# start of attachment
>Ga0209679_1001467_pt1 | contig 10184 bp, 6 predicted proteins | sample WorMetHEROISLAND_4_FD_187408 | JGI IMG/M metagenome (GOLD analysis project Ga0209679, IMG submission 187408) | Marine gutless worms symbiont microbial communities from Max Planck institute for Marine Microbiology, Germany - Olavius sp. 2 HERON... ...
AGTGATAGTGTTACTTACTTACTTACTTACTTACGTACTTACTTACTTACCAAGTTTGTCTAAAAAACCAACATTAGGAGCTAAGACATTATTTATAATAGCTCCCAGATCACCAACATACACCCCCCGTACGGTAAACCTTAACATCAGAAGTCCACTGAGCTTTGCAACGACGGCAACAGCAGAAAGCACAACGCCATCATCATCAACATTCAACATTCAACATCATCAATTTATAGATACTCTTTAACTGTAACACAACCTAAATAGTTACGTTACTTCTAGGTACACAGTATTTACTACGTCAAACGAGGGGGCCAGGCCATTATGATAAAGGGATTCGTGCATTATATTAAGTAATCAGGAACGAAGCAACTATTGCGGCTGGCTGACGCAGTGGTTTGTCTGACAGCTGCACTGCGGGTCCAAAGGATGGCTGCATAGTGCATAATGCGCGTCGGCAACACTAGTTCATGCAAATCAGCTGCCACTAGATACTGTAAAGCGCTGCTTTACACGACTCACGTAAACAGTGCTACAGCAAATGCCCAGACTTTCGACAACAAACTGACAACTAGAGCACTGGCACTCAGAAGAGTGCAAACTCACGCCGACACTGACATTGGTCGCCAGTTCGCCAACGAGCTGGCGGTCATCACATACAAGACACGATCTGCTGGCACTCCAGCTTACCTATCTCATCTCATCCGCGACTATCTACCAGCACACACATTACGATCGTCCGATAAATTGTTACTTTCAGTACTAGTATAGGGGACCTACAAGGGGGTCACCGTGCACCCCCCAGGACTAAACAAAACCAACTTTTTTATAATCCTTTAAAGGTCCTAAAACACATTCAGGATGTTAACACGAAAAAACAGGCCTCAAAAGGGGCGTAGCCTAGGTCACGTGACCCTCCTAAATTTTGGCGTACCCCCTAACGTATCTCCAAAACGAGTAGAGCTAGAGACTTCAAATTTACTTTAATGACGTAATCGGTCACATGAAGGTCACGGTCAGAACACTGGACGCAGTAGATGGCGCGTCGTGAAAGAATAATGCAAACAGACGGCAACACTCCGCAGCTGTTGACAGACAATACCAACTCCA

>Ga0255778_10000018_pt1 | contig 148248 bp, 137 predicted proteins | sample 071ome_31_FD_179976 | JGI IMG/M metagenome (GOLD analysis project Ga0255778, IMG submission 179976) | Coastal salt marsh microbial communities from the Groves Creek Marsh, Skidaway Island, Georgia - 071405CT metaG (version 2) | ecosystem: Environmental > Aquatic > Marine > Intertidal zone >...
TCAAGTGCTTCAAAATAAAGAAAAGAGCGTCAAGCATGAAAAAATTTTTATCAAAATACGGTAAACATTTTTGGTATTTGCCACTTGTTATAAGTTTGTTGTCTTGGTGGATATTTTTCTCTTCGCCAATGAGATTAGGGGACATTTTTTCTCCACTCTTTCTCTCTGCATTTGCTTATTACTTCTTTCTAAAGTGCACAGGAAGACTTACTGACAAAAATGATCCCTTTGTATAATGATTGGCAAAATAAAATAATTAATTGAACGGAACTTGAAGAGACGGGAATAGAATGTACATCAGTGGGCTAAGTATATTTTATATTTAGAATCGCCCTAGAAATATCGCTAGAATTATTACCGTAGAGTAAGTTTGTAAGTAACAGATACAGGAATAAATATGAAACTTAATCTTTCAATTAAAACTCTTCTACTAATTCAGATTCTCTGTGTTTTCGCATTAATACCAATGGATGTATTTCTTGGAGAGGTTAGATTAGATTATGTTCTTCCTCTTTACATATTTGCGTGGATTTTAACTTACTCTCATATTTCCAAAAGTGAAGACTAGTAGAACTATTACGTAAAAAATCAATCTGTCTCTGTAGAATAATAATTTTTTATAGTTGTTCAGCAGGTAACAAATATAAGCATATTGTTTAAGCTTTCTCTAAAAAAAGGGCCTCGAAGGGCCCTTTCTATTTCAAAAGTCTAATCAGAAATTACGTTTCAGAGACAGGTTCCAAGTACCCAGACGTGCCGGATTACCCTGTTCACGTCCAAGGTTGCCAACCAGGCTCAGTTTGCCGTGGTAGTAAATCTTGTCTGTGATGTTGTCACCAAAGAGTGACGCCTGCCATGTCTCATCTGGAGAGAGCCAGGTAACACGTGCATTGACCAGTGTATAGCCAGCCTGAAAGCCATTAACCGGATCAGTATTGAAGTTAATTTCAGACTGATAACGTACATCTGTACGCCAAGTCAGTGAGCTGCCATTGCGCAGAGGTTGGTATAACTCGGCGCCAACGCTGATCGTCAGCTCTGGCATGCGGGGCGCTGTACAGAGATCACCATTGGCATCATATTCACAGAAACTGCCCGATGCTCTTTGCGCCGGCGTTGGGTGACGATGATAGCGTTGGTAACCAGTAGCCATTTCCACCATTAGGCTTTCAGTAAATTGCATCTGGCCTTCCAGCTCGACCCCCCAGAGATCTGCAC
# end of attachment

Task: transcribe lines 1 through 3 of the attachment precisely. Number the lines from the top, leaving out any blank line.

>Ga0209679_1001467_pt1 | contig 10184 bp, 6 predicted proteins | sample WorMetHEROISLAND_4_FD_187408 | JGI IMG/M metagenome (GOLD analysis project Ga0209679, IMG submission 187408) | Marine gutless worms symbiont microbial communities from Max Planck institute for Marine Microbiology, Germany - Olavius sp. 2 HERON... ...
AGTGATAGTGTTACTTACTTACTTACTTACTTACGTACTTACTTACTTACCAAGTTTGTCTAAAAAACCAACATTAGGAGCTAAGACATTATTTATAATAGCTCCCAGATCACCAACATACACCCCCCGTACGGTAAACCTTAACATCAGAAGTCCACTGAGCTTTGCAACGACGGCAACAGCAGAAAGCACAACGCCATCATCATCAACATTCAACATTCAACATCATCAATTTATAGATACTCTTTAACTGTAACACAACCTAAATAGTTACGTTACTTCTAGGTACACAGTATTTACTACGTCAAACGAGGGGGCCAGGCCATTATGATAAAGGGATTCGTGCATTATATTAAGTAATCAGGAACGAAGCAACTATTGCGGCTGGCTGACGCAGTGGTTTGTCTGACAGCTGCACTGCGGGTCCAAAGGATGGCTGCATAGTGCATAATGCGCGTCGGCAACACTAGTTCATGCAAATCAGCTGCCACTAGATACTGTAAAGCGCTGCTTTACACGACTCACGTAAACAGTGCTACAGCAAATGCCCAGACTTTCGACAACAAACTGACAACTAGAGCACTGGCACTCAGAAGAGTGCAAACTCACGCCGACACTGACATTGGTCGCCAGTTCGCCAACGAGCTGGCGGTCATCACATACAAGACACGATCTGCTGGCACTCCAGCTTACCTATCTCATCTCATCCGCGACTATCTACCAGCACACACATTACGATCGTCCGATAAATTGTTACTTTCAGTACTAGTATAGGGGACCTACAAGGGGGTCACCGTGCACCCCCCAGGACTAAACAAAACCAACTTTTTTATAATCCTTTAAAGGTCCTAAAACACATTCAGGATGTTAACACGAAAAAACAGGCCTCAAAAGGGGCGTAGCCTAGGTCACGTGACCCTCCTAAATTTTGGCGTACCCCCTAACGTATCTCCAAAACGAGTAGAGCTAGAGACTTCAAATTTACTTTAATGACGTAATCGGTCACATGAAGGTCACGGTCAGAACACTGGACGCAGTAGATGGCGCGTCGTGAAAGAATAATGCAAACAGACGGCAACACTCCGCAGCTGTTGACAGACAATACCAACTCCA

>Ga0255778_10000018_pt1 | contig 148248 bp, 137 predicted proteins | sample 071ome_31_FD_179976 | JGI IMG/M metagenome (GOLD analysis project Ga0255778, IMG submission 179976) | Coastal salt marsh microbial communities from the Groves Creek Marsh, Skidaway Island, Georgia - 071405CT metaG (version 2) | ecosystem: Environmental > Aquatic > Marine > Intertidal zone >...